Boat Test: Rocinante by Finesse
- Credit: Archant
Tyler Wilson has started its own boat-fitting operation and Rocinante is its first boat – so we found out how well shell building has evolved into fit-outs
A new name in boat fitting was launched at the 2016 Crick Show, but in such a low key fashion, you might have missed it. That’s because Finesse Boats didn’t actually have a boat to show – their first one wasn’t finished.
The company has grown out of Tyler Wilson, one of the biggest and best known names in the steelwork side of boat building. Recently, the firm has been doing a small amount of fitting-out on a rather ad hoc basis, which has been brought together under the Finesse name, run by the next generation of the family. Louis Wilson is Jonathan’s son, while Ricky Lee is his son-in-law, and they’ve brought in expertise from Ken and Julia Warriner, who ran Fernwood for years before retiring.
Now the firm’s first boat, Rocinante, is finished and they’re off to a flying start. There’s absolutely no sense they’ve begun with something simple and straightforward – this is very much a bespoke boat and shows off the firm’s skills in design and manufacture.
As you might expect, this boat is built on a Tyler Wilson shell, and a fine one at that. The first thing you notice though is that it’s bright, very bright. The colour scheme – green with white coach lines and a white roof along with red panels at the stern – really stands out in a crowd. The painting, using a yacht paint, was done in Tyler Wilson’s huge and relatively new paint shed in Sheffield.
Take a closer look and there’s an enormous amount to enjoy about this boat. It is a sheerline Josher, so there’s a curvy bow and a lovely sweeping line along the side. The traditional look is emphasised by rivets. The gunwales are sharp rather than rolled and protrude slightly to make it look as though they’re made of wood in the traditional way, rather than metal.
There’s a similar story with the handrails, which protrude slightly to imply they’re wooden. There are recessed panels at the stern, carrying Andy Russell sign-writing. The traditional look is completed with brass portholes and mushroom vents. In short, this boat has fantastic lines.
It’s the sort of boat you could look at for hours and never get bored.
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And there are hidden depths to this shell, literally. One of the main concerns for owner Andrew Ridley, at 6ft 5in, was headroom so Jonathan Wilson increased the height of the hull sides by around six inches. To make sure the boat looks right, these extra inches are below the water, meaning it’s deeper draughted than many modern boats.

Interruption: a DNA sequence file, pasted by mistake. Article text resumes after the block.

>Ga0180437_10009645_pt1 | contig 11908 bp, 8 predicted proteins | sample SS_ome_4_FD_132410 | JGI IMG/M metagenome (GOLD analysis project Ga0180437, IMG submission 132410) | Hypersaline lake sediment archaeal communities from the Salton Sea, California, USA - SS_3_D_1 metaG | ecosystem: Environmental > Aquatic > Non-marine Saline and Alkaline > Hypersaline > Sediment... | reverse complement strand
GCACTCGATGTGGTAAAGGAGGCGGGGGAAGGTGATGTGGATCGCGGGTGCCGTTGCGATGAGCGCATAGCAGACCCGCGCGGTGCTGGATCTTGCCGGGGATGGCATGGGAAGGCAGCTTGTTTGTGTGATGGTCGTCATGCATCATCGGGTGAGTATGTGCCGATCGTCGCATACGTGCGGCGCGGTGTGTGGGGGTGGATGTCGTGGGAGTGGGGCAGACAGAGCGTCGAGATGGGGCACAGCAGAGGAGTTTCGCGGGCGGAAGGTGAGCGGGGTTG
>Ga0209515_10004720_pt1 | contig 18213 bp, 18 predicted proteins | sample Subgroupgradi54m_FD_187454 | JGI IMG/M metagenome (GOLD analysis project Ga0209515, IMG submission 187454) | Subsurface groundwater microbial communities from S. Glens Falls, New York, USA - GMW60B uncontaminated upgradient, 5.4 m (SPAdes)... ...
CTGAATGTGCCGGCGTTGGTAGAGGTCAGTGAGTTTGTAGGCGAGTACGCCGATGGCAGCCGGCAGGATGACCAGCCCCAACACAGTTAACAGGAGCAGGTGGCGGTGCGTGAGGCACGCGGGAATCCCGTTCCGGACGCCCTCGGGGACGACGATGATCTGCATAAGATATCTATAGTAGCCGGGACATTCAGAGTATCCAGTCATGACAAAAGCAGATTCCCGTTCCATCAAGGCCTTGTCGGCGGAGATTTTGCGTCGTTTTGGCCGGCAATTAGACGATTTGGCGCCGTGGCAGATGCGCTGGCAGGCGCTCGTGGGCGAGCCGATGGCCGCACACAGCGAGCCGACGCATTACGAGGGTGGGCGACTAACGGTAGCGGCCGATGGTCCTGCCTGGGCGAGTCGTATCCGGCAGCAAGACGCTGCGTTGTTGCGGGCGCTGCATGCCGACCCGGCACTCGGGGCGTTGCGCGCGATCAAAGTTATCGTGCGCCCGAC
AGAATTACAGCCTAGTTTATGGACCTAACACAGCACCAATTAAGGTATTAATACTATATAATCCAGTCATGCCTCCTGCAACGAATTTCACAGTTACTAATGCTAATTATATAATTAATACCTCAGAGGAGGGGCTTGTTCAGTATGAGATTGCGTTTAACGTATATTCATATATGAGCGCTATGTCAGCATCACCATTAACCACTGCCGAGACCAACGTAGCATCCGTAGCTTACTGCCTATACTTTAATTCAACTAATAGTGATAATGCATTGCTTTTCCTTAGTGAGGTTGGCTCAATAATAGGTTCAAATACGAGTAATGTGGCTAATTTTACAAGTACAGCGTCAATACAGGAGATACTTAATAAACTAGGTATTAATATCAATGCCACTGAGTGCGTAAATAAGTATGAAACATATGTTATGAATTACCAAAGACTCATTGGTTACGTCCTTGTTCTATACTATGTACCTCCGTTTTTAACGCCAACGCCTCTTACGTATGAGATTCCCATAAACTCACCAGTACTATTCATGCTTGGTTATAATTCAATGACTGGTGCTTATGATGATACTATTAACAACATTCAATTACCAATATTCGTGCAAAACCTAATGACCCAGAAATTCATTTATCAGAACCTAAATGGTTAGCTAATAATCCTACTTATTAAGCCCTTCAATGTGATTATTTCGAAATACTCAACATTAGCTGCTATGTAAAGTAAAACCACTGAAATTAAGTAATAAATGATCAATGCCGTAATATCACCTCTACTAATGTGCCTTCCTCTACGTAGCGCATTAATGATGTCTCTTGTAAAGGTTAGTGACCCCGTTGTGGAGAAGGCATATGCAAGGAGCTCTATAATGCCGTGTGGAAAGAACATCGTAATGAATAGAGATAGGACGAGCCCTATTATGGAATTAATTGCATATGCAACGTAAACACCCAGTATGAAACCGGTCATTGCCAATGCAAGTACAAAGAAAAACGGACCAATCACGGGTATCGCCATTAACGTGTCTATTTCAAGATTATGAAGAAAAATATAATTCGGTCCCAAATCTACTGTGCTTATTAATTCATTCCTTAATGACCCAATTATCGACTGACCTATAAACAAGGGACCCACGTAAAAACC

On a practical level, there’s a gas locker in the nose, the well deck has a set of little doors in the forward bulkhead (giving access to the bow thruster tube) and the deck has lockers on both sides, which are useful for storage and somewhere to sit. The boat will have a cover over the cratch.
Layout and fit-out
This is a 64ft boat, with a traditional stern and standard layout. The saloon is at the bow, followed by a Pullman dinette and a galley. A corridor on one side offers access to a sort of utility area and shower room. The cabin is towards the stern, with a modern engine room behind.
The fit-out uses a combination of oak tongue and groove below the gunwales, with painted panels on the cabin sides. These panels are made from ash, meaning the grain still shows through the paint to give a nice texture, and they’re framed with more oak. A nice detail is that some of the trim is walnut, so the boat has a pleasant variation in colour. The floor looks like oak, but is, in fact, hardwearing Karndean.
Attractive stable doors lead from the well deck into the saloon and you find yourself walking down some deliciously curvy steps into the boat. They’re like a statement of intent, showcasing the skills needed to fit-out a boat in a stylish way.
On one side there’s a corner cupboard, while on the other there’s a diesel-fired Lockgate Refleks stove. There’s no hearth of any sort, which produces a sleek look. Diesel stoves are much more controllable than solid fuel ones and don’t get as hot, so there aren’t the same stringent installation guidelines. Lockgate do recommend, though, that there’s a tray underneath in case of a fuel spill during maintenance.
The main piece of furniture is a large leather sofa, built in-house, with a magazine rack in each end. Boxes pull out from underneath to provide storage, a footstool or even as somewhere to perch.
At one side of the sofa, there’s a little flip up table on the hull side, for a drink or book. Opposite, there’s a TV unit with shelves, under the gunwale. The half-height bulkhead between the saloon and the dinette provides more shelves and cupboards.
It’s once you’re inside the boat that you notice the extra headroom. Andrew says even he has several inches to spare, so there’s no danger of banging his head or having to stoop. It feels even more spacious thanks to a Houdini hatch in the ceiling, which has little LED lights set into the surround. The portholes have chrome liners, giving a modern feel.
The Pullman dinette is raised and there’s a set of side doors with glazed inner doors to give a view. The plinth has linked drawers for storage, so the whole space can be used – pull one drawer out, and it brings out a second from behind. There’s also access to the space in the bench seats, through doors in the ends.